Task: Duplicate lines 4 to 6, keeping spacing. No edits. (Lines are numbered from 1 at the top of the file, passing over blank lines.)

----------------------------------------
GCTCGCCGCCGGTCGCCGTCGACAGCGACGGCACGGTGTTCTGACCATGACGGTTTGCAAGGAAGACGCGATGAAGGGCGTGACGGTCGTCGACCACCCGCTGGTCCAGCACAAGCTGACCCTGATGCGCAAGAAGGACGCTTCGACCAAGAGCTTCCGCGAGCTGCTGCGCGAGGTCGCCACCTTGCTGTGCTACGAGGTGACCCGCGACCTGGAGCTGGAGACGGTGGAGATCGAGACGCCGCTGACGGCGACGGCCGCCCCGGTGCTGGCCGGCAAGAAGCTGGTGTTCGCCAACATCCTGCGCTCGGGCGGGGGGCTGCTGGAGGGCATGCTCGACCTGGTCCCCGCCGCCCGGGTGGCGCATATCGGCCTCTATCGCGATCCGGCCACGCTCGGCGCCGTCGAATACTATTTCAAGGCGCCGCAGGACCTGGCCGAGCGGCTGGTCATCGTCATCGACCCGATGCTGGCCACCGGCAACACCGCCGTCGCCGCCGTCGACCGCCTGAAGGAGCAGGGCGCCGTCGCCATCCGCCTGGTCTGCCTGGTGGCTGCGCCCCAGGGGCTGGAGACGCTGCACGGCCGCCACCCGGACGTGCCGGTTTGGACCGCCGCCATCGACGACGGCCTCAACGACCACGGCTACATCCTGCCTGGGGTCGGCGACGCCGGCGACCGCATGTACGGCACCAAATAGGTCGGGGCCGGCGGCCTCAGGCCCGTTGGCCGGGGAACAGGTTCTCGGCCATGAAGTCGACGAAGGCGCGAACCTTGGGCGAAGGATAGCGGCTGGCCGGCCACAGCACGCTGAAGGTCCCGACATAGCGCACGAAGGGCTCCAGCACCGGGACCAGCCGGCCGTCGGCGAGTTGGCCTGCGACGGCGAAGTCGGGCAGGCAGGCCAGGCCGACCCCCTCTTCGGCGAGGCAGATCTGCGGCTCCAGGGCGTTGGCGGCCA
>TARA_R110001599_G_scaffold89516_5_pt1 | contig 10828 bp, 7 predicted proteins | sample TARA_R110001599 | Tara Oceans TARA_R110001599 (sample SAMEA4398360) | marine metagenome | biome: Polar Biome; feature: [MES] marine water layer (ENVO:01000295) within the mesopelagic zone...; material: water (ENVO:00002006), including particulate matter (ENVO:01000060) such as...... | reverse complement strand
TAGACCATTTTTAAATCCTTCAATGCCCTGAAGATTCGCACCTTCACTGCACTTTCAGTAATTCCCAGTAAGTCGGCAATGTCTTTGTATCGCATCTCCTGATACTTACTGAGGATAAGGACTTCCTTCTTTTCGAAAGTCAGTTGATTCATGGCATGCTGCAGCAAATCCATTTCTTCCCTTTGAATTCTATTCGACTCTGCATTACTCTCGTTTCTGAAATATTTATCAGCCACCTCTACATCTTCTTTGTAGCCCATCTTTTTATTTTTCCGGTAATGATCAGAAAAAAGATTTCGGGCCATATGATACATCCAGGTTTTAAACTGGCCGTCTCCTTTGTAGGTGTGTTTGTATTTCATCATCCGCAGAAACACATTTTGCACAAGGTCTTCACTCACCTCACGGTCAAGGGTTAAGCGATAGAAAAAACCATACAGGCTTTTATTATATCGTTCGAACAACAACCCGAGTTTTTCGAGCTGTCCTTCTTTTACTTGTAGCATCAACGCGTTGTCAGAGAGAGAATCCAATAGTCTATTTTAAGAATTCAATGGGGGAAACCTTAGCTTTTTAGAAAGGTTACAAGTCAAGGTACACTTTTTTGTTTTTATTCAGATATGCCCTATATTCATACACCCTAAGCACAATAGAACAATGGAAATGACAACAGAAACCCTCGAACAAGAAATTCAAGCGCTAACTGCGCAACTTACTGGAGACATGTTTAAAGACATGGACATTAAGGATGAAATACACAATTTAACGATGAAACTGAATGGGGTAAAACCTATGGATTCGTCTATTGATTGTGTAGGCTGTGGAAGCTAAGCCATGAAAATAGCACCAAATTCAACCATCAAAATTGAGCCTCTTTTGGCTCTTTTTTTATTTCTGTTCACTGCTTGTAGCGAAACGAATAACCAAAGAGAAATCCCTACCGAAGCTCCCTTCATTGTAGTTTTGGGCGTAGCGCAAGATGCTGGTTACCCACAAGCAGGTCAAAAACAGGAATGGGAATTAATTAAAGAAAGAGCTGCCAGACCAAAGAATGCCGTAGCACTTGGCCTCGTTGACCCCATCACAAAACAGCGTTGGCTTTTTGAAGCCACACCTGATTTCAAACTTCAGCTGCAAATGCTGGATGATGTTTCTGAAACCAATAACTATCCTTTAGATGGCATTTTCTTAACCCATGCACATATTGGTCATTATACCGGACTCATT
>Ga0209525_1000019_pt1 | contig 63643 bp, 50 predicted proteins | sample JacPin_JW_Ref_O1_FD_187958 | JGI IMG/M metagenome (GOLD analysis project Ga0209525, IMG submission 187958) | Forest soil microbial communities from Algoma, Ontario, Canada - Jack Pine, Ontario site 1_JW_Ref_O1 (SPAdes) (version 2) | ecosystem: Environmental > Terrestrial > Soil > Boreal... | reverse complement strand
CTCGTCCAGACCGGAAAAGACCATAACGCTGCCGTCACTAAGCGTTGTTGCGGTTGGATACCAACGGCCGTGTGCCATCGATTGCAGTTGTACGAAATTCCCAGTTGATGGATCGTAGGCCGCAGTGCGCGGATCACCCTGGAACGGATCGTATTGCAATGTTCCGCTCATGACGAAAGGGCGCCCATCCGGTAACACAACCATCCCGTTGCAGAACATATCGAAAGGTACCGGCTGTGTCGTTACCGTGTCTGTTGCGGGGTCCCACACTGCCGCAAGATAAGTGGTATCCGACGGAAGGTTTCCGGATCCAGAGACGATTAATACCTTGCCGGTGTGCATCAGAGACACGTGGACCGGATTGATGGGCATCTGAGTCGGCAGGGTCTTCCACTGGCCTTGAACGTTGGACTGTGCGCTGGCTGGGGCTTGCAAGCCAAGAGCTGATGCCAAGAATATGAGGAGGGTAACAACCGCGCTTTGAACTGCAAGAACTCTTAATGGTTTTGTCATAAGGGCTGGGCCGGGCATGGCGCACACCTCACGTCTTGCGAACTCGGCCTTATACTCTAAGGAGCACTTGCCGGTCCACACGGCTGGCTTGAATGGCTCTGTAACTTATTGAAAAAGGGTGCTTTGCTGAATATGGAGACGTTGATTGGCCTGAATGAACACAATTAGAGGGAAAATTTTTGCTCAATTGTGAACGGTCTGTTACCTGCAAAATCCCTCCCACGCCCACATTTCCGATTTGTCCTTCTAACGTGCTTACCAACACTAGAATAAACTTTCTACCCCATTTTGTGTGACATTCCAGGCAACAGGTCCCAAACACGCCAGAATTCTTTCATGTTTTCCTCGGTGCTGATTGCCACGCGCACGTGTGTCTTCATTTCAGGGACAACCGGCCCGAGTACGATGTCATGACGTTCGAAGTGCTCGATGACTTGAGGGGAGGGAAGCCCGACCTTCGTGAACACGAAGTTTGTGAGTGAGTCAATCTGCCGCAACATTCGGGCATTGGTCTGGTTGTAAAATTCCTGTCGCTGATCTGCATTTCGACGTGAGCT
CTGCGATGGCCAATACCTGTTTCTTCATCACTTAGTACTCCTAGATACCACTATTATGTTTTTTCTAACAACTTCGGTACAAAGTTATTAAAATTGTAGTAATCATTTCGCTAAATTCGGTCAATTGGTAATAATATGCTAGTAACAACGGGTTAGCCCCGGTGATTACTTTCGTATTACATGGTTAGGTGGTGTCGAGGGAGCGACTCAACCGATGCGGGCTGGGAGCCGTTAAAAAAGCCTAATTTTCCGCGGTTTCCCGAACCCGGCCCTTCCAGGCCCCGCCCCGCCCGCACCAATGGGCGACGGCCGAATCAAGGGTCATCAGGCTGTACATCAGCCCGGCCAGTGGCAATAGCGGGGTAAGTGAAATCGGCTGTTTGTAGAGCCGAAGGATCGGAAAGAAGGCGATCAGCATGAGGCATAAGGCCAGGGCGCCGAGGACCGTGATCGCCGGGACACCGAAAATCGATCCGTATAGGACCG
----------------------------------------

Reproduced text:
>Ga0209525_1000019_pt1 | contig 63643 bp, 50 predicted proteins | sample JacPin_JW_Ref_O1_FD_187958 | JGI IMG/M metagenome (GOLD analysis project Ga0209525, IMG submission 187958) | Forest soil microbial communities from Algoma, Ontario, Canada - Jack Pine, Ontario site 1_JW_Ref_O1 (SPAdes) (version 2) | ecosystem: Environmental > Terrestrial > Soil > Boreal... | reverse complement strand
CTCGTCCAGACCGGAAAAGACCATAACGCTGCCGTCACTAAGCGTTGTTGCGGTTGGATACCAACGGCCGTGTGCCATCGATTGCAGTTGTACGAAATTCCCAGTTGATGGATCGTAGGCCGCAGTGCGCGGATCACCCTGGAACGGATCGTATTGCAATGTTCCGCTCATGACGAAAGGGCGCCCATCCGGTAACACAACCATCCCGTTGCAGAACATATCGAAAGGTACCGGCTGTGTCGTTACCGTGTCTGTTGCGGGGTCCCACACTGCCGCAAGATAAGTGGTATCCGACGGAAGGTTTCCGGATCCAGAGACGATTAATACCTTGCCGGTGTGCATCAGAGACACGTGGACCGGATTGATGGGCATCTGAGTCGGCAGGGTCTTCCACTGGCCTTGAACGTTGGACTGTGCGCTGGCTGGGGCTTGCAAGCCAAGAGCTGATGCCAAGAATATGAGGAGGGTAACAACCGCGCTTTGAACTGCAAGAACTCTTAATGGTTTTGTCATAAGGGCTGGGCCGGGCATGGCGCACACCTCACGTCTTGCGAACTCGGCCTTATACTCTAAGGAGCACTTGCCGGTCCACACGGCTGGCTTGAATGGCTCTGTAACTTATTGAAAAAGGGTGCTTTGCTGAATATGGAGACGTTGATTGGCCTGAATGAACACAATTAGAGGGAAAATTTTTGCTCAATTGTGAACGGTCTGTTACCTGCAAAATCCCTCCCACGCCCACATTTCCGATTTGTCCTTCTAACGTGCTTACCAACACTAGAATAAACTTTCTACCCCATTTTGTGTGACATTCCAGGCAACAGGTCCCAAACACGCCAGAATTCTTTCATGTTTTCCTCGGTGCTGATTGCCACGCGCACGTGTGTCTTCATTTCAGGGACAACCGGCCCGAGTACGATGTCATGACGTTCGAAGTGCTCGATGACTTGAGGGGAGGGAAGCCCGACCTTCGTGAACACGAAGTTTGTGAGTGAGTCAATCTGCCGCAACATTCGGGCATTGGTCTGGTTGTAAAATTCCTGTCGCTGATCTGCATTTCGACGTGAGCT
CTGCGATGGCCAATACCTGTTTCTTCATCACTTAGTACTCCTAGATACCACTATTATGTTTTTTCTAACAACTTCGGTACAAAGTTATTAAAATTGTAGTAATCATTTCGCTAAATTCGGTCAATTGGTAATAATATGCTAGTAACAACGGGTTAGCCCCGGTGATTACTTTCGTATTACATGGTTAGGTGGTGTCGAGGGAGCGACTCAACCGATGCGGGCTGGGAGCCGTTAAAAAAGCCTAATTTTCCGCGGTTTCCCGAACCCGGCCCTTCCAGGCCCCGCCCCGCCCGCACCAATGGGCGACGGCCGAATCAAGGGTCATCAGGCTGTACATCAGCCCGGCCAGTGGCAATAGCGGGGTAAGTGAAATCGGCTGTTTGTAGAGCCGAAGGATCGGAAAGAAGGCGATCAGCATGAGGCATAAGGCCAGGGCGCCGAGGACCGTGATCGCCGGGACACCGAAAATCGATCCGTATAGGACCG